Shares of Xunlei Limited (NASDAQ:XNET) lost 30.5% of their value through the first half of 2018, according to data from S&P Global Market Intelligence. The sell-offs appear to be tied to a worsening outlook for the company's LinkToken cryptocurrency and broader pullbacks across the crypto market.
The Chinese company's stock climbed nearly 300% in 2017, with most of the gains tied to its announcement of a cryptocurrency and the huge interest in virtual currencies that occurred near the end of the year. It could be a rough road ahead for Xunlei shareholders.
Xunlei's first big drop of the year arrived after the National Internet Finance Association published skeptical comments about the Chinese company's cryptocurrency projects on Jan. 12. The big valuation decline also corresponded with Xunlei's presentation at the Las Vegas Consumer Electronics Show -- indicating that investors may have been disappointed with the details of its LinkToken cryptocurrency and OneThing Cloud infrastructure.
News arrived in early February that two class action lawsuits had been filed against the company alleging deliberate misinformation about its cryptocurrency projects, prompting big share-price declines. Sales then saw substantial sell-offs in March on the heels of disappointing fourth-quarter results that arrived a day later than initially planned.
Xunlei started as a provider of torrent downloading services, and then moved into the streaming-video space, and has recently pivoted to focus on cloud services and blockchain technologies. The company's cloud revenue has climbed substantially over the past year, helping to deliver a 118% year-over-year sales increase in its March-ended quarter. However, cloud revenue was up just 9.4% sequentially, and overall sales in the period were down 4% from the previous quarter, raising questions about the sales-growth outlook.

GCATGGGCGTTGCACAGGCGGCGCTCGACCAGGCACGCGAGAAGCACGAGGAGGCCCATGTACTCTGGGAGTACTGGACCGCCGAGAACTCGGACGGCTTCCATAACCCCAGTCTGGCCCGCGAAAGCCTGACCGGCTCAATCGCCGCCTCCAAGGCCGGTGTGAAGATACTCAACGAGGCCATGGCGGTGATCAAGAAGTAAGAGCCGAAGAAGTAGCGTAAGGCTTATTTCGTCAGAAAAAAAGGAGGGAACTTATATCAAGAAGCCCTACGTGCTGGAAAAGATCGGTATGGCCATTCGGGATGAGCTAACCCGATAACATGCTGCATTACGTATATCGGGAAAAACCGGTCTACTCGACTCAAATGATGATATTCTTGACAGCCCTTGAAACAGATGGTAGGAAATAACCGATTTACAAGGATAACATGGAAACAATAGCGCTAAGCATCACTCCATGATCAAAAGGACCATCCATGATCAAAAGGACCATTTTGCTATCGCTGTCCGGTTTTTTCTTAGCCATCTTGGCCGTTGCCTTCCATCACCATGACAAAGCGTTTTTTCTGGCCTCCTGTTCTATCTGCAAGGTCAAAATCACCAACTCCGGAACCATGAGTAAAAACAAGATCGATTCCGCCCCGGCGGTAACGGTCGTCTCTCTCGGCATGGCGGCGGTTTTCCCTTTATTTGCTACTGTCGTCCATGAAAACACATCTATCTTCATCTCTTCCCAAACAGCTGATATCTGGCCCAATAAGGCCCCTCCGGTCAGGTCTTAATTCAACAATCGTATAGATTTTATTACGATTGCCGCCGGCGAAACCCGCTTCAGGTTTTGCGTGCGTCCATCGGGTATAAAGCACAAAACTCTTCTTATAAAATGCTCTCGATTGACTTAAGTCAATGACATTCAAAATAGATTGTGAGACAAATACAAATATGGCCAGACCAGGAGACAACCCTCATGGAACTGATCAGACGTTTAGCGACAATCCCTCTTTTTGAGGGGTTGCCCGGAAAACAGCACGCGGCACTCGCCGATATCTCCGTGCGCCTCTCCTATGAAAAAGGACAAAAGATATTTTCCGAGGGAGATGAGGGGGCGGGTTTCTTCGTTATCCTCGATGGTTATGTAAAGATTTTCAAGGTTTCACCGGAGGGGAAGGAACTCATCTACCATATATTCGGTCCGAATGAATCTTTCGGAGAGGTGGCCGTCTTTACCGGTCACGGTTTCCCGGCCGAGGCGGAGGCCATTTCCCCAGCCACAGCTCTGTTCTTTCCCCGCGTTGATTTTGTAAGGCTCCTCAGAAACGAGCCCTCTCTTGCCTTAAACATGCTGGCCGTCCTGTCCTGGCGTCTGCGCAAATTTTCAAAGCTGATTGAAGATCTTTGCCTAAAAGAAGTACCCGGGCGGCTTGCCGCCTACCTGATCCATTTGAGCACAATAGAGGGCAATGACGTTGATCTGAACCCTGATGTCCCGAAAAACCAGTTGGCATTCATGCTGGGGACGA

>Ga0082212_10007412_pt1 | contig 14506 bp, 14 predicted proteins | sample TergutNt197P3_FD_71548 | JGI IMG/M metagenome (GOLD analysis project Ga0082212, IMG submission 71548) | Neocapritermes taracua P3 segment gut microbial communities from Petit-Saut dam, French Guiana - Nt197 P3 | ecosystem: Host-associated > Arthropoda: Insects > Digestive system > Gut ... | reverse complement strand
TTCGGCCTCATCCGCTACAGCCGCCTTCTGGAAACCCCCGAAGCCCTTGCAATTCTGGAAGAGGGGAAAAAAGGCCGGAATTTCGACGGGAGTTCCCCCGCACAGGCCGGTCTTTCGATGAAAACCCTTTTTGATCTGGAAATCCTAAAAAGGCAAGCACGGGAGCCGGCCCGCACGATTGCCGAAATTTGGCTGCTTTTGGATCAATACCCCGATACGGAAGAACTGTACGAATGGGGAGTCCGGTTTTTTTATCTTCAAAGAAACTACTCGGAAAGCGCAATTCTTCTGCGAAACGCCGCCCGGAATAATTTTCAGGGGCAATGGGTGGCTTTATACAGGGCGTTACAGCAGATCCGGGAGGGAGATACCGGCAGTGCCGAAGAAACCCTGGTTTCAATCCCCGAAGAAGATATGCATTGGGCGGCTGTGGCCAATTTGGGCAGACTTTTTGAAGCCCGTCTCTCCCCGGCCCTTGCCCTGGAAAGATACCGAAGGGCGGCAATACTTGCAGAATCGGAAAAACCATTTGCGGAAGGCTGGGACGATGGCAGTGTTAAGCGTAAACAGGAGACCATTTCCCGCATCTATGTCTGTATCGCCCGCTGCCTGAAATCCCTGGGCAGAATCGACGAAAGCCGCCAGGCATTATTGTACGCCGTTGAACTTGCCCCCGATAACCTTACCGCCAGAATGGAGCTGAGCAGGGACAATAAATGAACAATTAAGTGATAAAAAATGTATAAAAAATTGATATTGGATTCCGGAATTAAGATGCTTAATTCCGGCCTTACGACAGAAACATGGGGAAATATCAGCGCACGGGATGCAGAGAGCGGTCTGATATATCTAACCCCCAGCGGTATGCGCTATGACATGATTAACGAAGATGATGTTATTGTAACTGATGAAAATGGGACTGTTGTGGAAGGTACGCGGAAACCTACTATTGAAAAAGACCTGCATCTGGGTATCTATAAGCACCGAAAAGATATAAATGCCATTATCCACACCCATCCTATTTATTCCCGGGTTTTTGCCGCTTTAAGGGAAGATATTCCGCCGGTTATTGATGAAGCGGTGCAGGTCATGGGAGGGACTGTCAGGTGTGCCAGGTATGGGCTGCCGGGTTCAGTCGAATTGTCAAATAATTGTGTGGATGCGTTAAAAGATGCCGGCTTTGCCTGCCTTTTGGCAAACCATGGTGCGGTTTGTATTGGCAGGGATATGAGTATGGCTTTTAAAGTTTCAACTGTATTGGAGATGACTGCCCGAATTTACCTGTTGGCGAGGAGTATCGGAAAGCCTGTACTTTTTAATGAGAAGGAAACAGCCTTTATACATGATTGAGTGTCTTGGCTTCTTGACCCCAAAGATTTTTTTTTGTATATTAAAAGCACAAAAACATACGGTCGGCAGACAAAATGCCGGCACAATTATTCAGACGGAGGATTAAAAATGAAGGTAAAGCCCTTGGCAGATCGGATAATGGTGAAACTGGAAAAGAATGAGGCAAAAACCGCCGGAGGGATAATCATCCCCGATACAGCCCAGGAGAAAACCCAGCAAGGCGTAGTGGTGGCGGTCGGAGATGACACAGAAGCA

Xunlei is looking to bridge its cloud offerings into the U.S. market this year and expects to compete with Amazon.com in the space, according to CEO Chen Lei. However, with much of Xunlei's valuation seemingly tied to the fate of LinkToken and the volatile nature of the cryptocurrency market, the stock remains a very high-risk investment. There's limited visibility as to how its cloud, blockchain, and cryptocurrency businesses will fare, and I recommend that investors steer clear of the stock.
John Mackey, CEO of Whole Foods Market, an Amazon subsidiary, is a member of The Motley Fool's board of directors. Keith Noonan has no position in any of the stocks mentioned. The Motley Fool owns shares of and recommends Amazon. The Motley Fool has a disclosure policy.